The grey-cheeked mangabey, also known as the white-cheeked mangabey, is an Old World monkey found in the forests of Central Africa. It ranges from Cameroon down to Gabon. The grey-cheeked mangabey is a dark monkey, looking in shape overall like a small, hairy baboon. Its thick brown fur is almost black in its forest home, with a slightly rufus/golden mane around the neck. The sexes are similar, with the males slightly larger than the females.

Mangabey index of animals with the same common name

The term mangabey can refer to three different genera of Old World monkeys in the tribe Papionini.

Sooty mangabey Species of mammal

The sooty mangabey is an Old World monkey found in forests from Senegal in a margin along the coast down to the Ivory Coast.

Crested mangabey Genus of Old World monkeys

The crested mangabeys are West African Old World monkeys belonging to the genus Lophocebus. They tend to have dark skin, eyelids that match their facial skin, and crests of hair on their heads. Another genus of mangabeys, Cercocebus, was once thought to be very closely related, so much so that all the species were placed in one genus. However, Lophocebus species are now understood to be more closely related to the baboons in genus Papio, while the Cercocebus species are more closely related to the mandrill. In 2006, the highland mangabey was moved from Lophocebus to a new genus, Rungwecebus.

Mount Rungwe


Mount Rungwe is a volcanic mountain in Mbeya Region, in Tanzania's Southern Highlands. At an altitude of 2,981 metres (9,780 ft), it is southern Tanzania's second-highest peak. Rungwe's volcano is currently inactive.

Uganda mangabey species of mammal

The Uganda mangabey is a species of Old World monkey found only in Uganda and in the Minziro Forest Reserve, just over the border in Tanzania. This crested mangabey was previously thought to just be a population of the grey-cheeked mangabey. Colin Groves upgraded the Ugandan population to the new species L. ugandae on 16 February 2007. This species is significantly smaller than the grey-cheeked mangabey, with a shorter skull and smaller face. 2008 was the most recent year in which the International Union for Conservation of Nature assessed the conservation status of L. albigena, describing it as being of least concern, and the status of L. ugandae has not been assessed separately.

Papionini Tribe of Old World monkeys

The Papionini are a tribe of Old World monkeys that includes several large monkey species, which include the macaques of North Africa and Asia, as well as the baboons, geladas, mangabeys, kipunji, drills, and mandrills, which are essentially from sub-Saharan Africa. It is typically divided into two subtribes: Macacina for the genus Macaca and its extinct relatives and the Papionina for all other genera.

Ugandan red colobus Species of Old World monkey

The Ugandan red colobus or ashy red colobus is an endangered species of red colobus monkey, recognised as a distinct species since 2001. There is disagreement however over taxonomy with many considering the Ugandan red colobus to be a subspecies. The Ugandan red colobus is an Old World monkey which is found in 5 different locations across Uganda and Tanzania.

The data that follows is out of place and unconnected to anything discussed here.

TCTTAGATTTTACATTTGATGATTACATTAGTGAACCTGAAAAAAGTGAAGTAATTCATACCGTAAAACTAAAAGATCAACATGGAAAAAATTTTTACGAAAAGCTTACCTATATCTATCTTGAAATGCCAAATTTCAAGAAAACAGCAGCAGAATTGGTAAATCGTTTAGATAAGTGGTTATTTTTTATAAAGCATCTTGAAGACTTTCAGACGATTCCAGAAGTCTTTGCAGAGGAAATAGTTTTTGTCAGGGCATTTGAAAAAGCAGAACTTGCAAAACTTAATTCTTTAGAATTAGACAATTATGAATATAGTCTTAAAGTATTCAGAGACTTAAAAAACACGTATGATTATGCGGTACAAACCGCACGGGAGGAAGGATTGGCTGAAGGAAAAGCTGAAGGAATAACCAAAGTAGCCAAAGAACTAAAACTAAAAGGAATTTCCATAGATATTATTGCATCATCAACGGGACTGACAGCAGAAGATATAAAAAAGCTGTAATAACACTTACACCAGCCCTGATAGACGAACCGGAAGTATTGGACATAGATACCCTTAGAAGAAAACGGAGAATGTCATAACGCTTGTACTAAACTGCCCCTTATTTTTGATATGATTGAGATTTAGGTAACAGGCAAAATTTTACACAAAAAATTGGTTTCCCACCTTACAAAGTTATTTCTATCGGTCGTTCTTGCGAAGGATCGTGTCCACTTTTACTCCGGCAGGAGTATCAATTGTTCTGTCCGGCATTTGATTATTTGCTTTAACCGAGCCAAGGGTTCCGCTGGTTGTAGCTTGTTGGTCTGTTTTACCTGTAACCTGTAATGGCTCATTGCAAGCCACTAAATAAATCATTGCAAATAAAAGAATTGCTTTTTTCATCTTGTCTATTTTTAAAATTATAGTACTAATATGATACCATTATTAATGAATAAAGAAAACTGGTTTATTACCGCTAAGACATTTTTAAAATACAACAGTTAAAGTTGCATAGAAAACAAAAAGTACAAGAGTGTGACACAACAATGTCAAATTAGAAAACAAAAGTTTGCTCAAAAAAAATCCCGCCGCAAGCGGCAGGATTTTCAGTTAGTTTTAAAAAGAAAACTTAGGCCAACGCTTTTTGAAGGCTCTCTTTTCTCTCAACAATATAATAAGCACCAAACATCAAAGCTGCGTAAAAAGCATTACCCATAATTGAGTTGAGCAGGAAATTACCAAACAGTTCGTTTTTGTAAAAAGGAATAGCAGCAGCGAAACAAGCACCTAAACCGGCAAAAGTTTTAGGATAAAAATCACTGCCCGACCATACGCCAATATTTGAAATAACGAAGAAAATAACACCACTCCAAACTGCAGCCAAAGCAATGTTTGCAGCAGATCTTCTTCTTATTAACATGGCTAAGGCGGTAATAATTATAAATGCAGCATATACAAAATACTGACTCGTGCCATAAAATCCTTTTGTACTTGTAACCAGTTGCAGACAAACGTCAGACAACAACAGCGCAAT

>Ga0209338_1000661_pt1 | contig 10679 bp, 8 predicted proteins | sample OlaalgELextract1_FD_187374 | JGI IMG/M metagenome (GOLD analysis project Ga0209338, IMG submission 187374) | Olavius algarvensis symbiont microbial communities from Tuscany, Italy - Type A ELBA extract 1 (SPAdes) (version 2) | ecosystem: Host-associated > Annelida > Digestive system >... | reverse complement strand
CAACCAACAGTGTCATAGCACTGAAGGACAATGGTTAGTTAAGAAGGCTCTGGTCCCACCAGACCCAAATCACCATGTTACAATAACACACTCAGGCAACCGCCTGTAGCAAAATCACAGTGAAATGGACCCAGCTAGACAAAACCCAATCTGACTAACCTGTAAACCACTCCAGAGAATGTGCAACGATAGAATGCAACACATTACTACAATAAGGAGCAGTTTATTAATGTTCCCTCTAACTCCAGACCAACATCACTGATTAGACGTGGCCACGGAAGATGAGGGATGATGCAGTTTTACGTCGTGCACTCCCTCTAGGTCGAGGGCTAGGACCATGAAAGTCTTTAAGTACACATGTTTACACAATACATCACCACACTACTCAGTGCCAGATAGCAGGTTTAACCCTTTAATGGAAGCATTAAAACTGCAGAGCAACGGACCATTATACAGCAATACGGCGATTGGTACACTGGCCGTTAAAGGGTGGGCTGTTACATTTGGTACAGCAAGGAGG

Agile mangabey Species of Old World monkey

The agile mangabey is an Old World monkey of the white-eyelid mangabey group found in swampy forests of Central Africa in Equatorial Guinea, Cameroon, Gabon, Central African Republic, Republic of Congo, and DR Congo. Until 1978, it was considered a subspecies of the Tana River mangabey. More recently, the golden-bellied mangabey has been considered a separate species instead of a subspecies of the agile mangabey.

Osman Hills mangabey Species of Old World monkey

The Osman Hill's mangabey, also known as the rusty-mantled mangabey, is a species of crested mangabey in the family Cercopithecidae with a restricted distribution in West Africa.

Kitulo National Park

(TANAPA))

Niger Delta red colobus Species of Old World monkey

The Niger Delta red colobus is a critically endangered species of colobus monkey endemic to the western part of the Niger Delta. It is threatened by hunting and habitat loss.

Southern Rift montane forest–grassland mosaic

The South Malawi montane forest-grassland mosaic is a montane grasslands and shrublands ecoregion of Tanzania, Malawi, Mozambique, and Zambia.

The Rungwe dwarf galago is a newly-identified species of dwarf galago. Specimens were first collected in the 1930s, but were identified as different species. A formal description of the species is presently being made.

References

  1. 1 2 3 Jones, Trevor; Carolyn L. Ehardt; Thomas M. Butynski; Tim R. B. Davenport; Noah E. Mpunga; Sophy J. Machaga; Daniela W. De Luca (2005). "The Highland Mangabey Lopocebus kipunji: A New Species of African Monkey". Science . 308 (5725): 1161–1164. Bibcode:2005Sci...308.1161J. doi:10.1126/science.1109191. PMID   15905399. S2CID   46580799.
  2. 1 2 3 4 Davenport, Tim R. B.; William T. Stanley; Eric J. Sargis; Daniela W. De Luca; Noah E. Mpunga; Sophy J. Machaga; Link E. Olson (2006). "A New Genus of African Monkey, Rungwecebus: Morphology, Ecology, and Molecular Phylogenetics". Science . 312 (5778): 1378–81. Bibcode:2006Sci...312.1378D. doi:10.1126/science.1125631. PMID   16690815. S2CID   38690218.
  3. 1 2 Davenport, T. (2019). "Rungwecebus kipunji". The IUCN Red List of Threatened Species . IUCN. 2019: e.T136791A17961368.
  4. 1 2 Jones, P. (May 20, 2005). "The Highland Mangabey Lophocebus kipunji: A new species of African monkey". Science. 308 (5725): 1161–4. Bibcode:2005Sci...308.1161J. doi:10.1126/science.1109191. PMID   15905399. S2CID   46580799 . Retrieved 2011-12-14.
  5. Than, Ker (May 11, 2006). "Scientists Discover New Monkey Genus In Africa". LiveScience. Retrieved 2008-07-24.
  6. Palmer, Brian (2012-06-03). "Yeti, licorne... les animaux fantastiques existent-ils vraiment?". Slate (in French). Retrieved 2019-12-26.
  7. "Newly Discovered Monkey Is Threatened with Extinction". Newswise. Retrieved 2008-07-28.
  8. Mittermeier, R.A.; Wallis, J.; Rylands, A.B.; Ganzhorn, J.U.; Oates, J.F.; Williamson, E.A.; Palacios, E.; Heymann, E.W.; Kierulff, M.C.M.; Yongcheng, Long; Supriatna, J.; Roos, C.; Walker, S.; Cortés-Ortiz, L.; Schwitzer, C., eds. (2009). Primates in Peril: The World's 25 Most Endangered Primates 2008–2010 (PDF). Illustrated by S.D. Nash. Arlington, VA.: IUCN/SSC Primate Specialist Group (PSG), International Primatological Society (IPS), and Conservation International (CI). pp. 1–92. ISBN   978-1-934151-34-1. Archived from the original (PDF) on 2011-07-23. Retrieved 2014-02-20.